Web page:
Turkish intelligence captures key suspect in 2013 Reyhanlı bombing in Syria's Latakia

IHA Photo

Turkey's National Intelligence Organization (MIT) captured Wednesday a key suspect in the 2013 bombing that killed 53 people in southern Turkey's Reyhanlı district, the deadliest attack in the country at the time, through a "pinpoint operation" carried out in Syria's Latakia.

Yusuf Nazik, who was listed in the "blue" category of Turkey's most wanted terrorists' list, was brought from Syria's port city Latakia, a stronghold of Syria's Assad regime, to Turkey by MIT agents and interrogated.

According to his confession, he was given up-to-minute intelligence from Syrian intelligence units and scouted the crime scene prior to the attack, then moved explosives from Syria to Turkey. Nazik also added that he procured two vehicles to move the explosives.

Reportedly, Nazik was not only helped by the Assad regime during the Reyhanlı attack but also maintained his life in Latakia with the assistance of the regime. The city of Latakia is 90 kilometers from the Turkish border and one of the most strategic cities for protecting Tartus, where a Russian naval facility is located.

He also gave detailed information about Mihraç Ural, a Turkish national known as the leader of a small Shabiha group known as the Syrian Resistance (Al Muqawamat al-Suriyah) and sought by Turkey for his role in the Reyhanlı bombing and several other terrorism cases, as well as other suspects that took part in the attack. Ural's group, also known as "Acilciler," fights alongside Assad regime in Syria.

Media reports said last week that Ural was wounded in an attack. Ural is one of the most-wanted terrorists in Turkey with Turkish officials offering a TL 1 million ($160,000) reward.

Nazik, who was born in the city of Antakya in Turkey's southern Hatay province bordering Syria, admitted that he carried out the bombing with his friends. In his testimony, Nazik called on other suspects to turn themselves in while saying that Turkish authorities will also call the Assad regime to account for the attack.

The operation in Latakia is the latest string of successful overseas operations by the MIT, which had captured several high ranking members of the Gülenist Terror Group (FETÖ) in operations in Kosovo, Gabon, Moldova and Ukraine in recent months in cooperation with local security officials.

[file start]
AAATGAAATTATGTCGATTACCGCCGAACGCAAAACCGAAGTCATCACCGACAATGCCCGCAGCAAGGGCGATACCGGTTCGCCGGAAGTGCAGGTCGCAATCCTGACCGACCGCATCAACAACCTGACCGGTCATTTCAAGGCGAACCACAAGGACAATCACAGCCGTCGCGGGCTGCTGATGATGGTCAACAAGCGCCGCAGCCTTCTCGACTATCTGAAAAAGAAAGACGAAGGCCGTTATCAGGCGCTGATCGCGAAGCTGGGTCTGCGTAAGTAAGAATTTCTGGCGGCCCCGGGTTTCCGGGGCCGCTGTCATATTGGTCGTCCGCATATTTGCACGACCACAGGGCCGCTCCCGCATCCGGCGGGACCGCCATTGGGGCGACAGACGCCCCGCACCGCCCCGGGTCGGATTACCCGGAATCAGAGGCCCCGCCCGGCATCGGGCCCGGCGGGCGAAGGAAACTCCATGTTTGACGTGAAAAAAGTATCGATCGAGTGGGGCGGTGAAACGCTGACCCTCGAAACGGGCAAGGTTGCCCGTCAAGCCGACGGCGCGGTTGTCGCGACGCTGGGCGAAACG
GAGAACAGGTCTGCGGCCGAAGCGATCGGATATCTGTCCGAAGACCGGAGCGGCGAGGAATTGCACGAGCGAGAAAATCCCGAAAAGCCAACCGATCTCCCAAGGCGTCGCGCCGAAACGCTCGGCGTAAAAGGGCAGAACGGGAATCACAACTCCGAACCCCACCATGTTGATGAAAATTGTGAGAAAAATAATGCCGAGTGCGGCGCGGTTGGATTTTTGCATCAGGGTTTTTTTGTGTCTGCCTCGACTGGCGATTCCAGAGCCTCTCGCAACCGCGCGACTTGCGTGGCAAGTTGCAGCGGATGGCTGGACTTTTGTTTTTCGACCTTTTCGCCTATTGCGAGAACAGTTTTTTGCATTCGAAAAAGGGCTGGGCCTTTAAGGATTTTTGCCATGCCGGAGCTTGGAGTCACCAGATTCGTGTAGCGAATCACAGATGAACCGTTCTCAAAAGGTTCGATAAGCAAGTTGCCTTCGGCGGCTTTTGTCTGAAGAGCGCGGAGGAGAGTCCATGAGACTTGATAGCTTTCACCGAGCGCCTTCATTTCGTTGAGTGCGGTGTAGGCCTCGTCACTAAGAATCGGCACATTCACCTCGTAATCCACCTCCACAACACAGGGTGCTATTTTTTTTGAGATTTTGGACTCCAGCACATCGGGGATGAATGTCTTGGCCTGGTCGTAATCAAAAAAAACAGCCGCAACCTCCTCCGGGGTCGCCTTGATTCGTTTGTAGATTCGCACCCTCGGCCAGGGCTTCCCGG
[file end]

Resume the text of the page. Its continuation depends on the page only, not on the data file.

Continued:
Anadolu Agency reported that the Latakia operation was wholly carried out by the MIT and no intelligence or logistics support was provided by a foreign agency.

Justice Minister Abdulhamit Gül hailed the operation, saying Turkey will go after all the culprits and terror organizations.

"It was a successful operation. Our state will come after every kind of terrorist group and [Turkey's] independent judiciary will hand out fair sentences, wherever the culprit may be," Gül said during his visit to central Konya province.

The outcomes of the operation and the confession of Nazik have revealed that the Assad regime has extensively cooperated with terrorist organizations.

"We take the information provided by Yusuf Nazik about the involvement of Syrian intelligence operatives in the 2013 Reyhanlı attack very seriously. His testimony corroborates long-standing rumors about the Assad regime's active role in the bombing, which killed 53 innocent people. Nazik's capture and repatriation should serve as a reminder to all other criminals that we will never stop hunting them. We will spare no effort to find you, catch you, and bring you to justice," a senior Turkish official told Anadolu Agency on the condition of anonymity.

The Reyhanlı bombing on May 11, 2013 had a significantly high death toll as a bomb-laden vehicle was detonated in the town center first, killing scores and causing destruction, and then a second vehicle was detonated five minutes after the first, when dozens including civilians, first-aid units and security forces rushed to the area to help those who were wounded in the attack.

In addition to killing 53 people and injuring dozens of others, the attack devastated the district, damaging 912 houses, 891 businesses and 148 vehicles.

Turkish officials have since blamed the Assad regime and the Syrian Military Intelligence Directorate, also known as Mukhabarat, for the attack.

Experts also said that the predominantly Sunni Arab and Turkmen town was specifically targeted by the Syrian regime to emblaze tensions with Turkey's Alawite community in the neighboring districts of Hatay province, which has long been claimed by Syria. Alawites are the dominant group in the Assad regime and the Syrian Baath Party, whereas Turkey supports the opposition since the beginning of the Syrian Civil War in 2011.

Bordering both Idlib and Aleppo in northwestern Syria, Reyhanlı has also been an important center in providing aid and shelter for Syrian refugees and supporting opposition groups. The attack, which was also blamed on extremist groups such as the Nusra Front and Daesh at the time, also aimed to intimidate the Turkish public opinion in general as a "spillover" from Syrian conflict to their country.

In February, a court in the capital Ankara sentenced nine people to multiple aggravated life sentences for the attack while issuing 10 to 15 years in jail for 13 others.

Eight suspects linked to the attack, including Nazik, were being sought with a red notice.

It was also claimed after the bombing that the information regarding the plot to attack was transmitted by the MIT to then-Reyhanlı public prosecutor Özcan Şişman. Şişman, who was a member of FETÖ, allegedly covered up the information and made way for the bombing.

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